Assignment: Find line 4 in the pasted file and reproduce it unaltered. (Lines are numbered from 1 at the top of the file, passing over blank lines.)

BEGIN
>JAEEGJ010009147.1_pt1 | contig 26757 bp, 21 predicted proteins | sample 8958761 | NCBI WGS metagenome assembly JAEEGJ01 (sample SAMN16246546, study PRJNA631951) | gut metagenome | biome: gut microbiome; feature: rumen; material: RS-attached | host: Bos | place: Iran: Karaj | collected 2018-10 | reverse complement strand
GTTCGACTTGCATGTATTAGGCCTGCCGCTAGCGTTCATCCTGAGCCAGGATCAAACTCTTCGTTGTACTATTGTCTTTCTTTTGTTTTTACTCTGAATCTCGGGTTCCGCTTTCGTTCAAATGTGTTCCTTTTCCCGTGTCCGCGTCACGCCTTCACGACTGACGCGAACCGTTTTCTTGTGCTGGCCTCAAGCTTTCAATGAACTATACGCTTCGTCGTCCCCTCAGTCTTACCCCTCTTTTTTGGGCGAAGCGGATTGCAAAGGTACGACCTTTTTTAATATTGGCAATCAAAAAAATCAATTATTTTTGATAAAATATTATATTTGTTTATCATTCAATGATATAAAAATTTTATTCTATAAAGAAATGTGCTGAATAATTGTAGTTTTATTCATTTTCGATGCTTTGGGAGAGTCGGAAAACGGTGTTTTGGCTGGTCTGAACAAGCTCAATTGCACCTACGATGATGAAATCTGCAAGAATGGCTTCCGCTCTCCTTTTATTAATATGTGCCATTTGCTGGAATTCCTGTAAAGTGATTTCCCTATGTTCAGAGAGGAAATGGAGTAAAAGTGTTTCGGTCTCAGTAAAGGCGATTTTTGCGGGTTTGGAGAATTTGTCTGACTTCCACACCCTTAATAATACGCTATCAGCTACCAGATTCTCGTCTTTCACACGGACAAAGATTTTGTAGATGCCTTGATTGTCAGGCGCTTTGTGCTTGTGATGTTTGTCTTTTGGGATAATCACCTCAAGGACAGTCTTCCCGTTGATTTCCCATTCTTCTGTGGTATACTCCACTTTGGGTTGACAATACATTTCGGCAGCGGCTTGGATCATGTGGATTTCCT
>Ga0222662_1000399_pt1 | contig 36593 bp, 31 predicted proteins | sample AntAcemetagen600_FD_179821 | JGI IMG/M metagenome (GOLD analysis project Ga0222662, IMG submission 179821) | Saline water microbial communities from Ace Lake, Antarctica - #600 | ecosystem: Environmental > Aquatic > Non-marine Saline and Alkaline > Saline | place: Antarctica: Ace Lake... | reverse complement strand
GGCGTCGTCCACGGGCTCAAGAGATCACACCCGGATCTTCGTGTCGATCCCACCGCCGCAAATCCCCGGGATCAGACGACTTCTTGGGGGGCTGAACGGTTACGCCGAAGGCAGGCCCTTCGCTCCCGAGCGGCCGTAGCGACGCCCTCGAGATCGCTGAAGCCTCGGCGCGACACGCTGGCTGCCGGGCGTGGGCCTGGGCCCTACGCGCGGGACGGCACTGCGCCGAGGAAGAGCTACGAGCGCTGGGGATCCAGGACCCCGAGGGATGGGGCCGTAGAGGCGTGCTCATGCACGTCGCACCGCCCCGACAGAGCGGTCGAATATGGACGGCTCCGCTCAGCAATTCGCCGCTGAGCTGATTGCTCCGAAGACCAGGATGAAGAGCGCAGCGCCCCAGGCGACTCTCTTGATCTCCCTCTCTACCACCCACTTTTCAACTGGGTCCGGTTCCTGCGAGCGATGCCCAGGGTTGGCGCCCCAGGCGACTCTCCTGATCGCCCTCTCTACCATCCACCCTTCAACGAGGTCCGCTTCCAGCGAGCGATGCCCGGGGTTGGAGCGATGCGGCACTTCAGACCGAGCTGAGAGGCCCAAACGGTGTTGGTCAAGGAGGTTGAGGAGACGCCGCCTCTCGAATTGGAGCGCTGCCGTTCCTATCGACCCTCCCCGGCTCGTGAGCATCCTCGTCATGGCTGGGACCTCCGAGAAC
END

GGCGTCGTCCACGGGCTCAAGAGATCACACCCGGATCTTCGTGTCGATCCCACCGCCGCAAATCCCCGGGATCAGACGACTTCTTGGGGGGCTGAACGGTTACGCCGAAGGCAGGCCCTTCGCTCCCGAGCGGCCGTAGCGACGCCCTCGAGATCGCTGAAGCCTCGGCGCGACACGCTGGCTGCCGGGCGTGGGCCTGGGCCCTACGCGCGGGACGGCACTGCGCCGAGGAAGAGCTACGAGCGCTGGGGATCCAGGACCCCGAGGGATGGGGCCGTAGAGGCGTGCTCATGCACGTCGCACCGCCCCGACAGAGCGGTCGAATATGGACGGCTCCGCTCAGCAATTCGCCGCTGAGCTGATTGCTCCGAAGACCAGGATGAAGAGCGCAGCGCCCCAGGCGACTCTCTTGATCTCCCTCTCTACCACCCACTTTTCAACTGGGTCCGGTTCCTGCGAGCGATGCCCAGGGTTGGCGCCCCAGGCGACTCTCCTGATCGCCCTCTCTACCATCCACCCTTCAACGAGGTCCGCTTCCAGCGAGCGATGCCCGGGGTTGGAGCGATGCGGCACTTCAGACCGAGCTGAGAGGCCCAAACGGTGTTGGTCAAGGAGGTTGAGGAGACGCCGCCTCTCGAATTGGAGCGCTGCCGTTCCTATCGACCCTCCCCGGCTCGTGAGCATCCTCGTCATGGCTGGGACCTCCGAGAAC